Introduced by the Gottfried Krueger Brewing Company in 1935, the company tested 2000 cans of its beer and cream ale in Richmond, Virginia to overwhelming results. 91% of the drinkers approved of the canned beer and an industry – not to mention a collectibles category – was born.
Though many beer snobs snort, sniff and look down upon the canned stuff, sales of canned beer account for nearly half of the beer industry's $20 billion US take – and both updscale and microbrewers have embraced the humble can in recent years thanks to its ability to maintain purity and prevent oxidation.
In fact, one of my favorite brews of recent years is Dale's Pale Ale from Oskar Blues Grill & Brewery in Colorado. A hoppy, somewhat creamy brew, Dale's packs a wallop thanks to its 6.50% ABV. It'll knock you on your ass and makes a great beer to cook with, especially brats.
Though some of the information and sales data may be a little out-of-date, here's an article I wrote about beer can collecting a couple years ago for my collectibles column:
Mention beer can collecting to most people and they picture the disco-era hobby that was the fancy of nearly every teenage boy in America. Who didn't have a wall or shelf lined with cans from brewers such as Schlitz, Schaefer or Genesee? Novelty brews celebrated everything from Presidential siblings (Billy Beer) to popular television shows (J.R. Beer). Beer can collecting was everywhere and healthier than ever.
By the 1980s, though, the hobby had gone through its "fad" stage and interest was down. Like baseball cards before them, can collections were sold at garage sales, stuffed into attics or tossed in the trash.
Today, the hobby is experiencing renewed growth. Thanks to the explosion of interest in microbrews and the emergence of on-line auctions, beer can collecting has evolved into a larger hobby known as "breweriana."
While cans are still prized above all else, some collectors now seek anything featuring a brewer's name. From cans and bottles to caps (a single, unused bottle cap can bring as much as $100.00), labels, glassware and trays, collectors are shelling out top dollar for items commemorating what may have been your grandfather's favorite beer.
Especially prized are pre-Prohibition items from breweries like Bellingham Bay Brewery in Washington. It never reopened after Prohibition was repealed making advertising items scarce. One collector recently paid nearly $1200.00 for a tin tray from the defunct company.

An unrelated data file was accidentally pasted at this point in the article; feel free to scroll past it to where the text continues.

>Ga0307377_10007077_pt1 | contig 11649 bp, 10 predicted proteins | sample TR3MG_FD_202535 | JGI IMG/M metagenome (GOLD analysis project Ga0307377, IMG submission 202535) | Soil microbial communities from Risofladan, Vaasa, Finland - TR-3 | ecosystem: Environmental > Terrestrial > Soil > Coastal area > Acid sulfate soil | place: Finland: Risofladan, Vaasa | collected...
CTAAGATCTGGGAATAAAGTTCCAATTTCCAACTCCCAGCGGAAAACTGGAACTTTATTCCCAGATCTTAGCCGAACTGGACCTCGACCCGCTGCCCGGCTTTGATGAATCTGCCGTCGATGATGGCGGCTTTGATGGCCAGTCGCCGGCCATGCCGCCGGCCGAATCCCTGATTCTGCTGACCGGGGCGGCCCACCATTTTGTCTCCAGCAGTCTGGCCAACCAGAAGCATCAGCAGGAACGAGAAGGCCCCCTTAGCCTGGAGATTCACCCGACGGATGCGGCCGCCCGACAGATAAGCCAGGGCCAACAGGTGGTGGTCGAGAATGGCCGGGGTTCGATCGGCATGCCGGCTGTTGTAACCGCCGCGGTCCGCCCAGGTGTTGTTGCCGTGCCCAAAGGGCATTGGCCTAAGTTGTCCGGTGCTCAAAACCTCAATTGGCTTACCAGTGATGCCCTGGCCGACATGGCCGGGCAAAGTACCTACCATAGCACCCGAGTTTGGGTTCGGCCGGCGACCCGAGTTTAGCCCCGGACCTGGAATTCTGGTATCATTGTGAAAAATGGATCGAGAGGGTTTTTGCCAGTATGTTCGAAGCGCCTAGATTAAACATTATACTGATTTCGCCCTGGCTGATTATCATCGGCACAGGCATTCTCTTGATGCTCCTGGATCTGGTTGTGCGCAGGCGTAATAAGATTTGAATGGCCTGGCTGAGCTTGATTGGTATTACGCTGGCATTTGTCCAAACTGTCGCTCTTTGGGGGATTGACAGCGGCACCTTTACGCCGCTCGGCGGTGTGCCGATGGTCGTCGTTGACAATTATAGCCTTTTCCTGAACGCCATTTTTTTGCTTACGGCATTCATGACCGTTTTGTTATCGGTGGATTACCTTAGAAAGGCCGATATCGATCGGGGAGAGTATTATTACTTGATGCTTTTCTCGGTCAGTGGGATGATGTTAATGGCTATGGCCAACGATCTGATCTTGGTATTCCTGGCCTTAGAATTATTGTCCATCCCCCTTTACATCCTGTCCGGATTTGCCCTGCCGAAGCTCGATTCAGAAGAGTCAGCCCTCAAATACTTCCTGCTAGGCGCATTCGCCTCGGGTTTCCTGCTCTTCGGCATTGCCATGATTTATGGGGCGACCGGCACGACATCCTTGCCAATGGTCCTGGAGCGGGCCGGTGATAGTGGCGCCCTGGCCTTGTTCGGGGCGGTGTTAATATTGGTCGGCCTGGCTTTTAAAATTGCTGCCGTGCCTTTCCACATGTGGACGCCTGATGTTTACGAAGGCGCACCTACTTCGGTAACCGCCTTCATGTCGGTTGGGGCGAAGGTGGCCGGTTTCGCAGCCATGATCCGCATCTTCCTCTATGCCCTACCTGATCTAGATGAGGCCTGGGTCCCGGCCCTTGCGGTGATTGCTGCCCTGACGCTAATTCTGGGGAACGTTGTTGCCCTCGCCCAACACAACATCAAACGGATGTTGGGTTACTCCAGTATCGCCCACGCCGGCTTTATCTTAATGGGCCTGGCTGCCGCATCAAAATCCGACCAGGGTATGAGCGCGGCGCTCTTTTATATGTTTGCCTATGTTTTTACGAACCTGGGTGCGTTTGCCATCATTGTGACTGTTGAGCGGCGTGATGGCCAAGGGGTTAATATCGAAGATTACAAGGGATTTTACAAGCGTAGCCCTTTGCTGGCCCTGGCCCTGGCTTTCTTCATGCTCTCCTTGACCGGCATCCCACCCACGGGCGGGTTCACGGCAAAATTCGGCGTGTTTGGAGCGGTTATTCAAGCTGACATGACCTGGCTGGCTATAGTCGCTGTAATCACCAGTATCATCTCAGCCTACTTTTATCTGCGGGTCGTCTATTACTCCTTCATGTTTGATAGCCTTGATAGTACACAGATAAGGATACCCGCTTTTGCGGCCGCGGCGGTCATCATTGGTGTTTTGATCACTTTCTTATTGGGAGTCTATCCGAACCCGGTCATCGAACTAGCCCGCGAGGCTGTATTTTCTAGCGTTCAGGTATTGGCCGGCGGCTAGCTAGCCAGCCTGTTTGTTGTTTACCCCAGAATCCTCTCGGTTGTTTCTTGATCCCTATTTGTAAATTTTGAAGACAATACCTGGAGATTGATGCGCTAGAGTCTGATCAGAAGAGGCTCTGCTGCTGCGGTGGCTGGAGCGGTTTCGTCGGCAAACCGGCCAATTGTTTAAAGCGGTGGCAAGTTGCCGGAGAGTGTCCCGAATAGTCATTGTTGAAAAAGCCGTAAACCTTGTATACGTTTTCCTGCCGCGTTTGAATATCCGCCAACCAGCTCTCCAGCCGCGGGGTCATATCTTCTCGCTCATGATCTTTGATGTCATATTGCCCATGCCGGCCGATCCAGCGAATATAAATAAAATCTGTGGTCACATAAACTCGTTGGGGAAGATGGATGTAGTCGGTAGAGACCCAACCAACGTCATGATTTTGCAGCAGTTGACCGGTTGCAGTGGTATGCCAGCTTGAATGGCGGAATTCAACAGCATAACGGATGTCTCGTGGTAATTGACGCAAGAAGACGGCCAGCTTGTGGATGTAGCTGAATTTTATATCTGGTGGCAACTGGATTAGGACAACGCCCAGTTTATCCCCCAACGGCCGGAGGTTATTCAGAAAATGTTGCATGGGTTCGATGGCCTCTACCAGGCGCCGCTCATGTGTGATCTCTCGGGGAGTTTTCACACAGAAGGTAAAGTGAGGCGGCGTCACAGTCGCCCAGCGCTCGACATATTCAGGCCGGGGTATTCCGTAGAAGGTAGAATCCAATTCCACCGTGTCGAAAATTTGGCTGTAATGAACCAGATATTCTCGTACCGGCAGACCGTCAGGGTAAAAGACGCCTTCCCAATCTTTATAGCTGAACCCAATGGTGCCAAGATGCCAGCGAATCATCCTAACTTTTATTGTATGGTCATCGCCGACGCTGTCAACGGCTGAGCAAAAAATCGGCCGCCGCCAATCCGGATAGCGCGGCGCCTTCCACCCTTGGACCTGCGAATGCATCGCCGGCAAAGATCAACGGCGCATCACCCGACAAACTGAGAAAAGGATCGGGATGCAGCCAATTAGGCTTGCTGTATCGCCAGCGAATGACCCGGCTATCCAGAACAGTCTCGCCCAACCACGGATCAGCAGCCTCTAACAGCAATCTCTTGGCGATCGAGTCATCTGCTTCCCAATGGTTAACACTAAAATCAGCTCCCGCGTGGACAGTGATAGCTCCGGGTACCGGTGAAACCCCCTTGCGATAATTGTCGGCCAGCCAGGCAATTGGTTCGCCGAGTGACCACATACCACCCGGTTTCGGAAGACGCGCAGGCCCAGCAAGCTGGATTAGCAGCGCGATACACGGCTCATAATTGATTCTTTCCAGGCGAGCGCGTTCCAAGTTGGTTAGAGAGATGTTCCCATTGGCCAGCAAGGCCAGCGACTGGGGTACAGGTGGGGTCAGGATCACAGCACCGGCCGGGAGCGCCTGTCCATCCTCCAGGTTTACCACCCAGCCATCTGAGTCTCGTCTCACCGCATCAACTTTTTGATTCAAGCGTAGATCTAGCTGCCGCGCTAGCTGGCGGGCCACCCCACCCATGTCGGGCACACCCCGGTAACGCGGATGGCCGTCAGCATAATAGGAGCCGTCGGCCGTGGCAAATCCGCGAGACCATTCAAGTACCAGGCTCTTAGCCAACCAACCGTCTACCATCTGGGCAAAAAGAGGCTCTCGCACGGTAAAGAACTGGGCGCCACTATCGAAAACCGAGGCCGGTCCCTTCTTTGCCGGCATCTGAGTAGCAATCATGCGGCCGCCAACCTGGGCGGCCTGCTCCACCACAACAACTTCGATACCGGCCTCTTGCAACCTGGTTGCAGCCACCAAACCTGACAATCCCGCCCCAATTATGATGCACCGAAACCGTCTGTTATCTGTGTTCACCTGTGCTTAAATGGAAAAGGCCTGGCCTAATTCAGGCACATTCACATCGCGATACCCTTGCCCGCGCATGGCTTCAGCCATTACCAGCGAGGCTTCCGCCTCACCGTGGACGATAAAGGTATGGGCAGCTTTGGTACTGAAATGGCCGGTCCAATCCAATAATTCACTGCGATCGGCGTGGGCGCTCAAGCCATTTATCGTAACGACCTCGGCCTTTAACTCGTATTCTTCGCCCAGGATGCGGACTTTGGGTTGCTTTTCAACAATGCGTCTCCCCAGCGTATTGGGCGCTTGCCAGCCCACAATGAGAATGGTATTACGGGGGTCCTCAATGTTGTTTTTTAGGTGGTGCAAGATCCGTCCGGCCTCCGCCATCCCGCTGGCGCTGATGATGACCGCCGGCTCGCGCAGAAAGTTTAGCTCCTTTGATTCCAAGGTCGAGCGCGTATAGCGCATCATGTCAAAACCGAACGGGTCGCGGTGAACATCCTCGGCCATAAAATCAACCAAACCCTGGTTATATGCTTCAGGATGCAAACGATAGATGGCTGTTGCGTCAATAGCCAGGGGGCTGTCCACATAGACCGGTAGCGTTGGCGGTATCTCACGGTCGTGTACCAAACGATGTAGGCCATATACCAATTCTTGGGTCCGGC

Related collectibles like placemats are also popular with collectors and often cross into other categories, like baseball. A 1964 Schlitz placemat featuring the schedule and logo of the Milwaukee Braves recently fetched $25.00 on eBay.
During a recent garage sale excursion I purchased a stack of tray liners promoting Hamms Beer and the Baltimore Orioles. Complete with schedule and lyrics to the team's fight song, the early 1960s placemats sold for more than $400.00 thanks to frenzied on-line bidding. Not bad for a $5.00 investment.
Beer coolers are also hot with collectors. A fan of Lone Star Beer – brewed with "Pure Artisian Water" – shelled out more than $200.00 for a vintage metal cooler, while similar items for brands like Hamms, Ajax, Budweiser and Schlitz bring $20.00 to $300.00, depending upon condition.
While caps, trays and coolers all have their fans, beer cans continue to drive the hobby. Last year, one of a dozen known Clipper Pale Ale cans sold for $19,000 on eBay. While that set a record in the hobby, sales in the hundreds and thousands of dollars for a single can are common.
A pre-World War II can of Town Club Beer from Interstate Brewing recently sold on-line for an even $1400.00 while a cone top can of Chief Oshkosh Pilsener (sic) Beer – complete with misspelling – saw furious bidding end at $1174.00. (Cone tops often bring high prices since the design was popular with smaller breweries.)
Though everyone knows he prefers martinis, shaken not stirred, cans for something called James Bond 007 Special Blend bring a sobering $300.00 to $500.00 at auction.
If you'd like to learn more about breweriana, take a trip to an area event. The website of the Brewery Collectibles Club of America features details on upcoming shows and you can visit www.bcca.com for information.
And what about those novelty cans of Billy Beer and J.R. Beer? Unfortunately, they were viewed as future collectibles by many and are very common. If you can get a dollar or two for any of these cans, take the money and get yourself an ice cold bottle – or can – of your favorite beverage.